ATHENS – With his party trailing in polls, Prime Minister and New Democracy Conservative leader Antonis Samaras has warned that if his rival, austerity opponent Coalition of the Radical Left (SYRIZA) wins general elections that there would be a run on the country’s banks.
Samaras has backed big pay cuts, tax hikes, slashed pensions and worker firings on orders of international lenders, which are opposed by SYRIZA leader Alexis Tsipras, whose party had a 2.6 percent lead in the latest survey, increasing its edge even though the Premier said he has brought the country to the edge of recovery.
“Given what [SYRIZA leader] Alexis Tsipras said in Thessaloniki, if elections were held and he were to win them, there wouldn’t be a euro left in the banks the next day,” Samaras was quoted as saying during an informal conversation with conservative MPs and journalists during a visit to Parliament.
Samaras’s comments came after Tspiras, speaking at the Thessaloniki International Fair (TIF) on Sept. 13, said he would reverse austerity, restore pay cuts, slash taxes, bring pension benefits back to previous levels and rehire everyone the government fired, as well as revise the country’s debt or walk away from it.
SYRIZA said the program would cost 11.3 billion euros to implement but the figure was challenged by the Finance Ministry which said it would cost several billion euros more.
New Democracy MP Adonis Georgiadis also said Greek banks would empty if SYRIZA were to win the next election. The banks were already brought into deep difficulty when a previous government stiffed private investors and institutions with 74 percent losses.
That required a 50 billion euro recapitalization from 240 billion euros ($317 billion) in two bailouts from the Troika of the European Union-International Monetary Fund-European Central Bank (EU-IMF-ECB).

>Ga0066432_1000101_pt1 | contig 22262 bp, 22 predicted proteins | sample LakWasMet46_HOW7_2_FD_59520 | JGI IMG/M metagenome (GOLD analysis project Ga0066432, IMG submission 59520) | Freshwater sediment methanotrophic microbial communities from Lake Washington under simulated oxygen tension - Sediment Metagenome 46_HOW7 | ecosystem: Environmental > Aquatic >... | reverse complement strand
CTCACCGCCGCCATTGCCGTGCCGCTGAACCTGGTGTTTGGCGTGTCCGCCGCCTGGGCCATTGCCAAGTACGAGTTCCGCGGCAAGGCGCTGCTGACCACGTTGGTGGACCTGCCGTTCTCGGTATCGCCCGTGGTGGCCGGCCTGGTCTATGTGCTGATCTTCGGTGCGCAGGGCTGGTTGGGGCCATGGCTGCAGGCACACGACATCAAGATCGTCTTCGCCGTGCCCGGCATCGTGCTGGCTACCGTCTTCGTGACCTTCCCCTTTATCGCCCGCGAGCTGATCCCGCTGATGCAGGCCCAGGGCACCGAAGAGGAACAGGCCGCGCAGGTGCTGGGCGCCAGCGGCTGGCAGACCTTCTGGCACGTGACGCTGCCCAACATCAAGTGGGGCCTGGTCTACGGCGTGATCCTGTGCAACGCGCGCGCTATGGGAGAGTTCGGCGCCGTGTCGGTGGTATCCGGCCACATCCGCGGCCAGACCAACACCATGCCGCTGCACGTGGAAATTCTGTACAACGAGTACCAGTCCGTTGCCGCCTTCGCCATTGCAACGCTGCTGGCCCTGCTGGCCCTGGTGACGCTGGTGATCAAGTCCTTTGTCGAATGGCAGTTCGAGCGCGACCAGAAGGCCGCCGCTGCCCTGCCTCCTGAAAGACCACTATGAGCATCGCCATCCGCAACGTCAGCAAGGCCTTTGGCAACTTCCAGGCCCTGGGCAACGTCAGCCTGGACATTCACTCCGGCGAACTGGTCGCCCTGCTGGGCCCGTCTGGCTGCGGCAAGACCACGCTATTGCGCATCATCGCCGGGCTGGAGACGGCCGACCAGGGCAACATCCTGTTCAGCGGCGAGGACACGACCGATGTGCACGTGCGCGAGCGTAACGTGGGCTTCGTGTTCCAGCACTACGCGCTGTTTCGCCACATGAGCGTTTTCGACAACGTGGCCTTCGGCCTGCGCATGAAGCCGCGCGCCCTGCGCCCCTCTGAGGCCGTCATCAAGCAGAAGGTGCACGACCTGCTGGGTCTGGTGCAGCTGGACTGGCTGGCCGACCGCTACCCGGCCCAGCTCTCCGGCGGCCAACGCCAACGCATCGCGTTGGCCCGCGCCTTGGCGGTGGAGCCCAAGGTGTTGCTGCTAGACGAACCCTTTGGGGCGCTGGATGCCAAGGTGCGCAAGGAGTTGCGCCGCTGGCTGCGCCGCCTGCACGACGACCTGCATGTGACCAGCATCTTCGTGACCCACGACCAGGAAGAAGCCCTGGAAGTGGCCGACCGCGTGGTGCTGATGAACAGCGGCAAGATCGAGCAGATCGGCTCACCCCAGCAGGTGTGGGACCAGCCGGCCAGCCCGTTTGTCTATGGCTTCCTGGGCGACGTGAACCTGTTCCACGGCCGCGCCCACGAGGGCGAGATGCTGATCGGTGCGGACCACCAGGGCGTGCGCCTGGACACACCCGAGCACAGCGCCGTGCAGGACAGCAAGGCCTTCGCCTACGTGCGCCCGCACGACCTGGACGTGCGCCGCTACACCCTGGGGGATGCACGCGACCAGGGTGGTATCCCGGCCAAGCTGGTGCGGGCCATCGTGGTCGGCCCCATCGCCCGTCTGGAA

The Finance Ministry, which is under New Democracy’s control, said the SYRIZA plan would increase the country’s deficit by 9 percent or more and leave it broke.
The ministry said, for example, that SYRIZA had failed to incorporate the 4 billion euros it would cost to increase the Public Investment Program.
The government also estimates that raising the tax-free threshold on incomes to 12,000 euros would cost 2.5 billion euros, rather than the 1.5 billion SYRIZA projects.
Finance Ministry officials also believe that giving an extra 300,000 unemployed Greeks benefits and raising the minimum wage to 751 euros would cost 1.4 billion euros, whereas SYRIZA believes it would be fiscally neutral.
The government estimated that SYRIZA’s program would cost 17.2 billion euros, in contrast to the total cost of 11.4 billion announced by the leftists, Kathimerini said.
The ministry added that if SYRIZA proceeds with its plans to write off the bank debts of those living in poverty, the cost would be even greater although the government didn’t explain how people who are broke would have to pay the banks.
SYRIZA believes such a measure would result in losses of around 2 billion euros but the government puts this at closer to 10 billion.
The ministry didn’t include the 250 million euros in bad loans owed to banks by New Democracy and its coalition partner the PASOK Socialists, who aren’t paying but who want Greeks to pay their obligations while exempting themselves.
The Finance Ministry also debunked what it said was SYRIZA’s wild optimism about getting money from tax cheats, a task which the coalition has failed to do already.
The government believes that an extra 14 billion euros in revenues would be needed at a time when Greece’s borrowing costs might rise, meaning the program could increase the deficit, “leading the country back into fiscal crisis.”
SYRIZA was expected to respond to the ministry’s calculations on Sept. 17 but leftist officials have already said the government’s quick response was an indication of how worried Samaras is.
Speaking on Vima FM, SYRIZA’s chief economic policy spokesman Yiannis Dragasakis insisted that the Leftists would run a balanced budget. “We are not going to return to deficits,” he said, without explaining how, especially since walking away from the country’s debt would leave it bankrupt and unable to borrow from public or private markets.